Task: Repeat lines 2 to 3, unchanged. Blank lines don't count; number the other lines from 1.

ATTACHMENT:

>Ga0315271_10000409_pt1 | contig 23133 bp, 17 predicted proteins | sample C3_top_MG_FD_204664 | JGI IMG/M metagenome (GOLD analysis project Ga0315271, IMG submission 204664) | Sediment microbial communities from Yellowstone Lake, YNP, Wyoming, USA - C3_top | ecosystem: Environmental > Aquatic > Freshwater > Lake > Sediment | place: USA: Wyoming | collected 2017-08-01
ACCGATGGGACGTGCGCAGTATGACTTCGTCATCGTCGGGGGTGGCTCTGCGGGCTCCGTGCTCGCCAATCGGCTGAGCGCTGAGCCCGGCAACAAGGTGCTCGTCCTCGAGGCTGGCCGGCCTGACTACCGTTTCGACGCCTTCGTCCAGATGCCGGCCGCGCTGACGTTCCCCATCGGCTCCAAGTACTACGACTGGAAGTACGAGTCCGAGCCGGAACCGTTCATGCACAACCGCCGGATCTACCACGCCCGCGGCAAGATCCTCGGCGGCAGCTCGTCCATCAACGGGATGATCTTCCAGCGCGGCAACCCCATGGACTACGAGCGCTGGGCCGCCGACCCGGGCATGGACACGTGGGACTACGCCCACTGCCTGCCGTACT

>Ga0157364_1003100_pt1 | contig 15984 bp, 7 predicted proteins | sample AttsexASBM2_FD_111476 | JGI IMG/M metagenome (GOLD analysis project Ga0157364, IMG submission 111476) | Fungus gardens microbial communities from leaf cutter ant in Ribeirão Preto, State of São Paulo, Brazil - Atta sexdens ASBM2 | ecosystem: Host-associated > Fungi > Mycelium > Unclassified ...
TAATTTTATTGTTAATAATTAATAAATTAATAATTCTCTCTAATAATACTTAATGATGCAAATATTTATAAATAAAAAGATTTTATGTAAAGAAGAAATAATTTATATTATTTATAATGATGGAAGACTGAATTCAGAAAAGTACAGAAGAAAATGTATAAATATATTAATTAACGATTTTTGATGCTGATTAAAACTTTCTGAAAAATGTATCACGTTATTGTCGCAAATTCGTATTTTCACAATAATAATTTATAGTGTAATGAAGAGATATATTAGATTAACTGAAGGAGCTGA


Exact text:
ACCGATGGGACGTGCGCAGTATGACTTCGTCATCGTCGGGGGTGGCTCTGCGGGCTCCGTGCTCGCCAATCGGCTGAGCGCTGAGCCCGGCAACAAGGTGCTCGTCCTCGAGGCTGGCCGGCCTGACTACCGTTTCGACGCCTTCGTCCAGATGCCGGCCGCGCTGACGTTCCCCATCGGCTCCAAGTACTACGACTGGAAGTACGAGTCCGAGCCGGAACCGTTCATGCACAACCGCCGGATCTACCACGCCCGCGGCAAGATCCTCGGCGGCAGCTCGTCCATCAACGGGATGATCTTCCAGCGCGGCAACCCCATGGACTACGAGCGCTGGGCCGCCGACCCGGGCATGGACACGTGGGACTACGCCCACTGCCTGCCGTACT

>Ga0157364_1003100_pt1 | contig 15984 bp, 7 predicted proteins | sample AttsexASBM2_FD_111476 | JGI IMG/M metagenome (GOLD analysis project Ga0157364, IMG submission 111476) | Fungus gardens microbial communities from leaf cutter ant in Ribeirão Preto, State of São Paulo, Brazil - Atta sexdens ASBM2 | ecosystem: Host-associated > Fungi > Mycelium > Unclassified ...